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Many heroes and gods have many consorts but are still popular and worshipped and good examples of these are Zeus of Greek Mythology and Arjuna of Hindu Mythology. Are there any females similar to them? I am only aware of the heroine Draupadi but I am mostly looking for goddesses as compared to humans(although human examples will also be appreciated), but I am not looking for goddesses like Aphrodite and Ishtar, whom just take and discard lovers as they are extremely lustful. Note that I am not just looking for any females but ones that are celebrated.

Edit

I would just like to explain what I mean. This female must be celebrated despite having many consorts and this female's consorts could probably be obtained due to lust. What I was trying to say was that unlike Aphrodite and Ishtar, this female can be lusty, but like, not evil, e.g. pursuing lovers who scorned them, flunging curses for nothing, etc

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    I'm puzzled as to why Aphrodite and Ishtar don't fit, but Zeus does. – femtoRgon Apr 10 '17 at 16:13
  • @femtoRgon I think your question is a central preoccupation for many contemporary scholars (certainly the majority under whom I studied;) – DukeZhou Apr 10 '17 at 17:52
  • @femtoRgon I just gave Zeus as an example as a character having many consorts(despite the fact that he is lusty). Should i change it to make it clearer? – Vick Apr 10 '17 at 22:23
  • @femtoRgon i mean to say that most,or if not, all of the consorts should not have been married/mated with due to lust or for lust and for something like "the greater good"(e.g. Idk, true love?) – Vick Apr 10 '17 at 22:33
  • Well, I certainly know that Ishtar pursued Dumuzid, but how is Aphrodite evil? The myth changed to Aphrodite and Adonis and that is a very different myth. Can you point me to a myth where Aphrodite is shown as evil? Also, the word "evil" is probably not correct. Ishtar was rageful, but some time after she killed Dumuzid she regret it. – rus9384 Jan 22 at 0:59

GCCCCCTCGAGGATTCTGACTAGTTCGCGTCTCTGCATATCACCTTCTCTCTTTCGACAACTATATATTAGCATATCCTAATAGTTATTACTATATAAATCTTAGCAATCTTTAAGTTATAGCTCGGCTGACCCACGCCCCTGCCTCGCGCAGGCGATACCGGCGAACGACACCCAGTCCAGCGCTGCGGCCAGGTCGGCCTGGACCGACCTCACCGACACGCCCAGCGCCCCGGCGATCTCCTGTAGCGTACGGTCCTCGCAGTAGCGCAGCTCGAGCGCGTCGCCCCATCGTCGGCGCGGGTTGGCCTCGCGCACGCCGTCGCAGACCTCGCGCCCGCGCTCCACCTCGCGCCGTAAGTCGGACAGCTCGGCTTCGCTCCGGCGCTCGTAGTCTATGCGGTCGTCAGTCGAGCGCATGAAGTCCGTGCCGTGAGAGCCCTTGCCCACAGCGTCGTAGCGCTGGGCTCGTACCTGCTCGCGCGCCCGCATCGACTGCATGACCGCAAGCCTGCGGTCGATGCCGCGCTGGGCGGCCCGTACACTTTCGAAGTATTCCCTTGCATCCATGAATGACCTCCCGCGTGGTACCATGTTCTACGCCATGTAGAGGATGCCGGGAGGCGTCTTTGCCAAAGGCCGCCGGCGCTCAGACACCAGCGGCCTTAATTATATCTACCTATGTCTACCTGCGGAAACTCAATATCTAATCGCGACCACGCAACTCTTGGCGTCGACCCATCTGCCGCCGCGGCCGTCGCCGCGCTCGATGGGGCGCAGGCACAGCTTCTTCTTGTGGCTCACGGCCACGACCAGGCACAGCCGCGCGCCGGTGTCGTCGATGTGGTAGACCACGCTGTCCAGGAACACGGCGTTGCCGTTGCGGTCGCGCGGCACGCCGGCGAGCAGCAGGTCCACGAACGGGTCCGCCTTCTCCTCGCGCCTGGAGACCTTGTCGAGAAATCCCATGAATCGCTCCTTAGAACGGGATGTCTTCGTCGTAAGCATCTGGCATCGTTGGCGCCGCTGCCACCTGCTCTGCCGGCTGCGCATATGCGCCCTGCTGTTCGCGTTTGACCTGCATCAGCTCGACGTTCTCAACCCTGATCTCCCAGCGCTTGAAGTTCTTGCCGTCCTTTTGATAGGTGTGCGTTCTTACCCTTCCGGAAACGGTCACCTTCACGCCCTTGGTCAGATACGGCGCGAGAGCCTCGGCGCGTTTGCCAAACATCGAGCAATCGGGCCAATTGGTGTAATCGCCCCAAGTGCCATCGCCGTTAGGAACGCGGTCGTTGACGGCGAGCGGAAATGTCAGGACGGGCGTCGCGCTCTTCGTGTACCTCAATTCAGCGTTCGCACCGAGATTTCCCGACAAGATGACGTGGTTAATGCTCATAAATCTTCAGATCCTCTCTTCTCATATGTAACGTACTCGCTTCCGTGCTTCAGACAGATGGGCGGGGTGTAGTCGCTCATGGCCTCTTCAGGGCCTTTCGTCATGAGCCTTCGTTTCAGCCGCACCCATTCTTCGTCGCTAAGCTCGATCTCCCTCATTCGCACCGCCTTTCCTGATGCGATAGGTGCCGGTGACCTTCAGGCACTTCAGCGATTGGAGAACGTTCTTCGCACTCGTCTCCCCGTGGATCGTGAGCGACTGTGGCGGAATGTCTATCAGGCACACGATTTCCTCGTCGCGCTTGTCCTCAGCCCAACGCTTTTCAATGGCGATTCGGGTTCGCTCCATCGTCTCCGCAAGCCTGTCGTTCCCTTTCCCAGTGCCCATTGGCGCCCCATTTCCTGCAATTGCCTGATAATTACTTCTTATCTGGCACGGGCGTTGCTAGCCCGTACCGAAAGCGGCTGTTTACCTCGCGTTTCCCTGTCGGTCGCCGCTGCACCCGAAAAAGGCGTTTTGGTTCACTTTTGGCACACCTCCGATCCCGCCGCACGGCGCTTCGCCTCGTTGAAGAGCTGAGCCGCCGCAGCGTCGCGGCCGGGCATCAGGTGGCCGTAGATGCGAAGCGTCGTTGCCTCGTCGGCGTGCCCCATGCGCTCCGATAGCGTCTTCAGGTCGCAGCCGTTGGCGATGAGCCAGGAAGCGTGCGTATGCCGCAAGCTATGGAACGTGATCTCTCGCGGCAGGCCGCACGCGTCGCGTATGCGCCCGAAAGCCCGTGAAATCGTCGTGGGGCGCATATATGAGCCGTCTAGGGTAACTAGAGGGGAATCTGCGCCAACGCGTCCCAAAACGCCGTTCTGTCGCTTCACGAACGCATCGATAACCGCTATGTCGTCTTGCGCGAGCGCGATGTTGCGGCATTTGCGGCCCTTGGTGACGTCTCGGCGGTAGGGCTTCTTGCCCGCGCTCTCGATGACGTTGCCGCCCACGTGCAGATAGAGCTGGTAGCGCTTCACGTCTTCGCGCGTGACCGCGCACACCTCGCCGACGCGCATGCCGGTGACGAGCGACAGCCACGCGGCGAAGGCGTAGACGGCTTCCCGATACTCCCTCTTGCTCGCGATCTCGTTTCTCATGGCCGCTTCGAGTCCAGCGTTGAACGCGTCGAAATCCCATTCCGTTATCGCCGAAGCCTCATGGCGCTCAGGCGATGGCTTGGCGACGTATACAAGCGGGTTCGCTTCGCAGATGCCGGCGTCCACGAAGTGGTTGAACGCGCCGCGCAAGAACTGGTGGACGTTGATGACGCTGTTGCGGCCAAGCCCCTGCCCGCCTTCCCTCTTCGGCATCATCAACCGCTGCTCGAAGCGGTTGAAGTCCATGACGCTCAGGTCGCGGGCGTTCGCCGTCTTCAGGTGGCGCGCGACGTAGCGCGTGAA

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Artemis famously had consorts (although, at least by the time of the Greeks, these relationships were understood to be chaste.)

Consorts of Artemis:

  • Actaeon: "[According to] Lamar Ronald Lacey's The Myth of Aktaion: Literary and Iconographic Studies, the most likely original version of the myth is that Actaeon was the hunting companion of the goddess."

  • Hippolytus: A devotee of Artemis who vowed to pursue a chaste life as a hunter and was undone by Aphrodite in revenge.

  • Orion: A favorite companion of Artemis, who was also undone.

  • Callisto: The most famous of Artemis female companions.

Artemis was definitely celebrated, and cannot be claimed to be lustful.

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The two examples that I can think of a goddess who has multiple partners are the Norse goddess Freyja and the Irish goddess/heroine Medb. Since we know of them mainly from Christian writers, the view we inherit of them is an ambivalent one.

Freyja is probably the more respected of the two; Snorri Sturluson says in the Prose Edda that she is the most glorious of the goddesses, and shares the honours with Odin's wife Frigg as highest-ranked goddess. She is also the only goddess who has her own story in the Poetic Edda, the poem Hyndluljod, which tells how she went to the giantess Hyndla to get help for one of her followers. There are hints that others had a different view. Hyndla insults her for being promiscuous, and a man in Iceland was had up for blasphemy when he called Freyja a bitch.

Medb, as she is portrayed in the Cattle Raid of Cooley, is a formidable but unattractive character, who never "had one man but in the shadow of another" and behaves with the same greed and arrogance as the male characters. However, her name suggests that she is a form of the Irish sovereignty goddess, which would explain her many partners, and her willingness to fight for what is hers.

  • Could uou provide a few examples of these goddesses consorts? – Vick Apr 9 '17 at 6:37
  • Isnt Medb potrayed as a villian? – Vick Apr 14 '17 at 23:52

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